Embrace meta-rationality. Know the limits of your own understanding, know when to consult experts, which experts to defer to, and when to admit that something is impossible for anyone to know.
Allow for uncertainty. Confident statements seem more promising but are open to hidden risks.
Seek fingerspitzengefühl, roughly translated as intuitive knowledge. We all have some areas where we have a deep knowledge. We have to learn not to overestimate our own knowledge. To avoid overconfidence bias, learn more about your field of expertise.
Build in a margin of safety. When an engineer designs a bridge that can support up to 100 cars at a time, they plan to hold a multiple of that amount, 200 or 300, as a margin of safety.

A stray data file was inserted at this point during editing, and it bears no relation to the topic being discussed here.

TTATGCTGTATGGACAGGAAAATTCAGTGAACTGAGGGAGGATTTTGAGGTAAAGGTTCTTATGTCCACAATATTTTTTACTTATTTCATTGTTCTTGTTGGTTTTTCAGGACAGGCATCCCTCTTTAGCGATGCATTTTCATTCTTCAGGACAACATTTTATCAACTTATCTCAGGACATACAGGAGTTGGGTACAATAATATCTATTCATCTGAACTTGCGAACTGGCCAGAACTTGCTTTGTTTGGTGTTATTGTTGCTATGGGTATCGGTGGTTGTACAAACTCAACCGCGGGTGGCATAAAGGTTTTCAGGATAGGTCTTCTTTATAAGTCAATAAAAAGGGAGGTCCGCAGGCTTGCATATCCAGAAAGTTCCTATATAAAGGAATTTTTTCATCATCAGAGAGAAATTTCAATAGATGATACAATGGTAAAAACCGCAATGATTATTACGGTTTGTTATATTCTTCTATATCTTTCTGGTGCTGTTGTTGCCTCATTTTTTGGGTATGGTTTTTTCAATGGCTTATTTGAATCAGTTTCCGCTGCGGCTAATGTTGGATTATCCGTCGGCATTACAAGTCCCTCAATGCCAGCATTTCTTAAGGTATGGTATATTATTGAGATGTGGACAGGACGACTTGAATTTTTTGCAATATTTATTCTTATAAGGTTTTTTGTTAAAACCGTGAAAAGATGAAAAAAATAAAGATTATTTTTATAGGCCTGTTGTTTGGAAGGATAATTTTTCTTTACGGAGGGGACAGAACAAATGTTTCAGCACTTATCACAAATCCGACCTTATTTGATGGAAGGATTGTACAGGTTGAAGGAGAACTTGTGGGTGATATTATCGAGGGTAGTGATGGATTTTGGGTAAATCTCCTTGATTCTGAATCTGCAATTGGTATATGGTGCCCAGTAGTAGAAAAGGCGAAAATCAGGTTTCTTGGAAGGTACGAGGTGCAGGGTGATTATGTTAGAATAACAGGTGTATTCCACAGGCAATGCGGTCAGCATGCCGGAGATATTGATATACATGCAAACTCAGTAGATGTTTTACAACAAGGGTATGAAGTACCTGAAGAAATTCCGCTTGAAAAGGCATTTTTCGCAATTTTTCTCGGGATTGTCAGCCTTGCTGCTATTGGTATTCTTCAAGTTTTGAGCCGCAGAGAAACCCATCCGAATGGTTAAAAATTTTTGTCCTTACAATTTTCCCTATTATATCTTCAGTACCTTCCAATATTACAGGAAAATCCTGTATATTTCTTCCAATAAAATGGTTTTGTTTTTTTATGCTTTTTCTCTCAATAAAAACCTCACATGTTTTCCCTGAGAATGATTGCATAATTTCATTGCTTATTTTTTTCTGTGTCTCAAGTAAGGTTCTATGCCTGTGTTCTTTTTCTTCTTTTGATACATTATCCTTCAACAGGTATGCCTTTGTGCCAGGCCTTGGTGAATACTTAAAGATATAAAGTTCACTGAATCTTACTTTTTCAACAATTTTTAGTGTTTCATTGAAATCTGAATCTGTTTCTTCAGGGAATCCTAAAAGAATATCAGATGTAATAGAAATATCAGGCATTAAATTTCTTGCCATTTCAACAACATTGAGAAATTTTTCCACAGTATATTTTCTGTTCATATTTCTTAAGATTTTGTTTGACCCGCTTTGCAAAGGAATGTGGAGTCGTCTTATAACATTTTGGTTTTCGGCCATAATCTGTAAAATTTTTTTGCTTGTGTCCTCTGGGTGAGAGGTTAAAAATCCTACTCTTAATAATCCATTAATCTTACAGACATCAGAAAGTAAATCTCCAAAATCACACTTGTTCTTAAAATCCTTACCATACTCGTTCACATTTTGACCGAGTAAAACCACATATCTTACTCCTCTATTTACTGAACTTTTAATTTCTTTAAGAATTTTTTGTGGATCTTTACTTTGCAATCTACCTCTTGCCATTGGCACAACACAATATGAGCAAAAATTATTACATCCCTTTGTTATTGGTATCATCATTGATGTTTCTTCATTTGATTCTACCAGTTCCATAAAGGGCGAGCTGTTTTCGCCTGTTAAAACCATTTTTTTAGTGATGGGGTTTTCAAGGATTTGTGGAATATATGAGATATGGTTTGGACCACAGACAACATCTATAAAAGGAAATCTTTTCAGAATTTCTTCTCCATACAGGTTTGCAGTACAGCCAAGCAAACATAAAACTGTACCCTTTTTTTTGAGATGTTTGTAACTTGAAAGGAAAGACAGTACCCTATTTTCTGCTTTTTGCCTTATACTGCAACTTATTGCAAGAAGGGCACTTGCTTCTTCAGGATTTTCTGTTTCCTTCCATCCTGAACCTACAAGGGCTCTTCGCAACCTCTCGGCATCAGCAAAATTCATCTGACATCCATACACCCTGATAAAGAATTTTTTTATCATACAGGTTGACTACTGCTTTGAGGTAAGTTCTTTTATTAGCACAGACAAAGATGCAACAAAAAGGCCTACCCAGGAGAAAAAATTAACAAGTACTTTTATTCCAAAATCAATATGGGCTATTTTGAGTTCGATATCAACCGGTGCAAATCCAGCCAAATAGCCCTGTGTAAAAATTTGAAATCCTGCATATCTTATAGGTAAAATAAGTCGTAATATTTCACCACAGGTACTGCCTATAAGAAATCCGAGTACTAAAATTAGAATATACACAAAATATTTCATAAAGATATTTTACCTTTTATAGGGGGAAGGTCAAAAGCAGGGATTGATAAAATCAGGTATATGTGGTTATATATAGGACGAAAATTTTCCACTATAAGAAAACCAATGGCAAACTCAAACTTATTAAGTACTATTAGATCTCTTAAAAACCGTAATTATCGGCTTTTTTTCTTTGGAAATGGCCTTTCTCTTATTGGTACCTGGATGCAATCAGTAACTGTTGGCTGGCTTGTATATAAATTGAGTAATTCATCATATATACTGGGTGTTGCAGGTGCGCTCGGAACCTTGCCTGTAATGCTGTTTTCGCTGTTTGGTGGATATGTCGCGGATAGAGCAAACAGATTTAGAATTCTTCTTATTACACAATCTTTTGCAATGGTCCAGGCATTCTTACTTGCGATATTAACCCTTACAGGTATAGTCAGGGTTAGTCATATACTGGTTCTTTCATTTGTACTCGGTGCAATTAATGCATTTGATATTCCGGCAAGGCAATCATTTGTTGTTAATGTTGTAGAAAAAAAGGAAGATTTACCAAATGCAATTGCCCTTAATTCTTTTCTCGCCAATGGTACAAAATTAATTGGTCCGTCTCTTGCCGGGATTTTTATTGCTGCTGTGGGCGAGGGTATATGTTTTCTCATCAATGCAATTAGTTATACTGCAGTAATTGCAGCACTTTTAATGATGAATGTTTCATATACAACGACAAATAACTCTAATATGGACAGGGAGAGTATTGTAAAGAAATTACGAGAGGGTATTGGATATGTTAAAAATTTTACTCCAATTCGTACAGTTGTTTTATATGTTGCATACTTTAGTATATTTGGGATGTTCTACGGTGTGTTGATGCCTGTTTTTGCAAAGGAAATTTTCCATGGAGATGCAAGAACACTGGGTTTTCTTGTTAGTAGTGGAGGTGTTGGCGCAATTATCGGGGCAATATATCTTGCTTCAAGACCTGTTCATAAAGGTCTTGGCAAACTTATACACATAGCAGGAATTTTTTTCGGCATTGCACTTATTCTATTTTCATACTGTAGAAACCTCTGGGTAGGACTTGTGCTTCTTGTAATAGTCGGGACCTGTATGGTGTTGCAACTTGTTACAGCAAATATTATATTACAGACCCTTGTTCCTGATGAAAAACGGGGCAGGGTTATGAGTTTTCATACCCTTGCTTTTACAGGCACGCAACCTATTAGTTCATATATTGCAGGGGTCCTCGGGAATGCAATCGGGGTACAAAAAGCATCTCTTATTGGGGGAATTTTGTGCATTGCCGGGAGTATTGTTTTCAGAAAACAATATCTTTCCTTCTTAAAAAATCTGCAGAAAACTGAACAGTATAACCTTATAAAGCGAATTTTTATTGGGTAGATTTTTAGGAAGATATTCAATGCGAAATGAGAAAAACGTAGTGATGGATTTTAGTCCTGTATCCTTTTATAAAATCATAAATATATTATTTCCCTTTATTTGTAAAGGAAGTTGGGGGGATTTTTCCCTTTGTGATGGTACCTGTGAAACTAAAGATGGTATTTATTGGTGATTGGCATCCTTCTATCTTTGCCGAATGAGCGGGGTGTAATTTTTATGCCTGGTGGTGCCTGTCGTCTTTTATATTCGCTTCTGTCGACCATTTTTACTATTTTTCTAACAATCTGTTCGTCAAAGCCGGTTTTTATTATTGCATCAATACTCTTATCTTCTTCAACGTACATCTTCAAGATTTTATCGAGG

Unconscious bias refers to unconscious forms of discrimination and stereotyping. Unconscious bias often leads to discrimination, be it deliberate or unintentional.
Unconscious bias is different from cognitive biases. Cognitive biases relate to our brains' particular wiring, while unconscious bias refers to perceptions between different groups and are specific to different societies.
The curse of knowledge is a cognitive bias that causes people to fail to account for the fact that others don't know the same things that they do. Essentially, this means that people who are more knowledgeable than others in some domain will generally struggle to act in a way which properly takes this difference in knowledge into account.